REbeL examines unfair beauty standards for men

Maddie Davis, Co-Editor

According to REbeL’s website, it is a “student-driven education and prevention program designed to address
eating and body image concerns.”
Nowhere does it say it’s only for girls.
Guys can be involved in REbeL, too.
REbeL sponsor Jessica Edwards said REbeL is for everyone.
“It’s certainly a little more challenging to reach guys because I think most of the research around the issues we talk about in REbeL is focused on girls and women,” she said. “So, the research just isn’t quite out there.”
“The Kansas City Star” recently did an article about a young man recovering from anorexia.
In the article, he was in denial about his condition because he thought anorexia was a “women’s disease.” REbeL maybe could have helped this young man.
If only he knew it was available.
REbeL member sophomore Marshall McCarl said he thinks REbeL is trying to open up issues on the male end of things as well.
“As of right now, I know they’re starting to raise male awareness because REbeL talks about eating disorders and body image, and they’re starting to talk about guys as well,” he said.
Edwards said she agreed this was one of REbeL’s goals.
“I just think we have to start by making things a little bit more gender- neutral because a lot of stuff is just focused on women,” she said. “That’s just going to be one of the things we’re going to have to work on this year — just making things so that they are for both men and women, and both guys and girls.”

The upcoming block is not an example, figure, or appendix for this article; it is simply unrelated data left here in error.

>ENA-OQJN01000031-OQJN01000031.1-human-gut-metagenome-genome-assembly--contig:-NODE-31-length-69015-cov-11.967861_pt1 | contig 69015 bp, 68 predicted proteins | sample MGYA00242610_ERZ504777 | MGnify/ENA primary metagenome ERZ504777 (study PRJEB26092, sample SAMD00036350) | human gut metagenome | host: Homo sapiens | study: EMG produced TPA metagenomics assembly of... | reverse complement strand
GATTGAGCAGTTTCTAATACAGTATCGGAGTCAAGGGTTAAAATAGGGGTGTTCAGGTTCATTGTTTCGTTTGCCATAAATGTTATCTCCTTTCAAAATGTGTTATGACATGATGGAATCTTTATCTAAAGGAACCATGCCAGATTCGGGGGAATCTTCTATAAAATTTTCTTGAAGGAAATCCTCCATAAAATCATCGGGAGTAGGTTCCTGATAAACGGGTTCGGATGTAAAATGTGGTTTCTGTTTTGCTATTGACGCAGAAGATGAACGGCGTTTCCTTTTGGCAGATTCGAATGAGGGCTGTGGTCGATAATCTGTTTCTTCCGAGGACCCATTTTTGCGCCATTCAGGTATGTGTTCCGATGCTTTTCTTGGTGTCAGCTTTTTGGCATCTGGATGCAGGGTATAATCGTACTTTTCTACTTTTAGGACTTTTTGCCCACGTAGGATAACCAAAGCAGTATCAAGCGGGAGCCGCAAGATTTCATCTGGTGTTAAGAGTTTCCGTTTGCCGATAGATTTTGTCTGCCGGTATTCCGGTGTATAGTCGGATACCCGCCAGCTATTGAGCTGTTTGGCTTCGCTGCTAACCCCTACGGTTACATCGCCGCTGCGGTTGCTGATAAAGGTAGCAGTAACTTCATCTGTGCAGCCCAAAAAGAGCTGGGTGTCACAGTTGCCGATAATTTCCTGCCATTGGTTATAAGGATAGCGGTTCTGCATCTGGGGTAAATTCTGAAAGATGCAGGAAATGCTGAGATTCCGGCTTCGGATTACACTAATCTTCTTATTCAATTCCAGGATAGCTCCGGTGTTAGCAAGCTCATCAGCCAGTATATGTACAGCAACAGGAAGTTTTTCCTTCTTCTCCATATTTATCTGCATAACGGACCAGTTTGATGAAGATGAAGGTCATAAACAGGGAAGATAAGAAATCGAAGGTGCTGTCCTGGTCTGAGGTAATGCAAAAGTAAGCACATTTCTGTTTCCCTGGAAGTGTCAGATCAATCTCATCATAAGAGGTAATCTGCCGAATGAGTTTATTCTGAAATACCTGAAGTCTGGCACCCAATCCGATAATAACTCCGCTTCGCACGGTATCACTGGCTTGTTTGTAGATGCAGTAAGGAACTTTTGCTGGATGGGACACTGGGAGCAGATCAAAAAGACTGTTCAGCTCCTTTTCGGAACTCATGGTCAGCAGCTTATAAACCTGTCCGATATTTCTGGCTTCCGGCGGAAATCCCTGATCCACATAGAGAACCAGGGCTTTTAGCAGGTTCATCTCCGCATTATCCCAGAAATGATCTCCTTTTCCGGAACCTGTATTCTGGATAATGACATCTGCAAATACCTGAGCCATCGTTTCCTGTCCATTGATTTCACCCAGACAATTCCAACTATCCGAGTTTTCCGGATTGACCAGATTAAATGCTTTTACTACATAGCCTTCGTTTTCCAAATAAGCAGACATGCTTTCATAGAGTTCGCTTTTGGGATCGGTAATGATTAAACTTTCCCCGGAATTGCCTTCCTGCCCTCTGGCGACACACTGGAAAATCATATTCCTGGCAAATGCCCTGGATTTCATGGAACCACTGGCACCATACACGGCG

REbeL sponsor Tierney Weed said negative body image is something that affects both genders.
“I think we focus a lot on girls and their perception of their body image, but it’s also an issue for guys at this age, especially the male athletes,” she said.
Edwards said she thinks the media has a huge impact on body image as well.
“One of the big [topics] is the media and the unrealistic standards they set for how people should look,” she said. “For example, every guy ‘should’ look like Channing Tatum or an Olympic athlete, and it’s not realistic for a high school kid or a working dad or a college guy. So, it’s just like women being told everyone needs to look like a supermodel.”
Weed said she wants the club to be more diverse.
“I think it’s our goal that it isn’t just a club oriented for girls,” she said. “I think our goal is to get more guy members so we have a more diverse school population represented in our group.”
McCarl said he hopes more guys will join.
“It’s one of those things where if one goes, more will follow,” he said. “As long as you have people who start doing it, more guys will end up coming, too.”
Edwards said she also wants larger guy numbers in REbeL.
“I think, honestly, it’s just going to take a few guys that say, ‘Hey, I want to be involved in this, and this is an issue men face as well,’ and hopefully we’ll get more to come,” she said. “We had one guy last year, and this year we have three, so we’re getting there. However, we always want to welcome more.”
McCarl said he thinks getting guys involved in REbeL can start small at Blue Valley but expand nationwide.
“A lot of colleges like [REbeL], and I think BV will end up spreading it to other schools because it’s a great thing to get into,” he said. “I think other schools will look at it, see the organization and feel that it’s something they should be doing.”
Edwards said she wants to reiterate that REbeL is not just something for young women — it’s for everybody.
“We’re working on it,” she said. “We’re going to reach the guys somehow, we just have to figure it out.”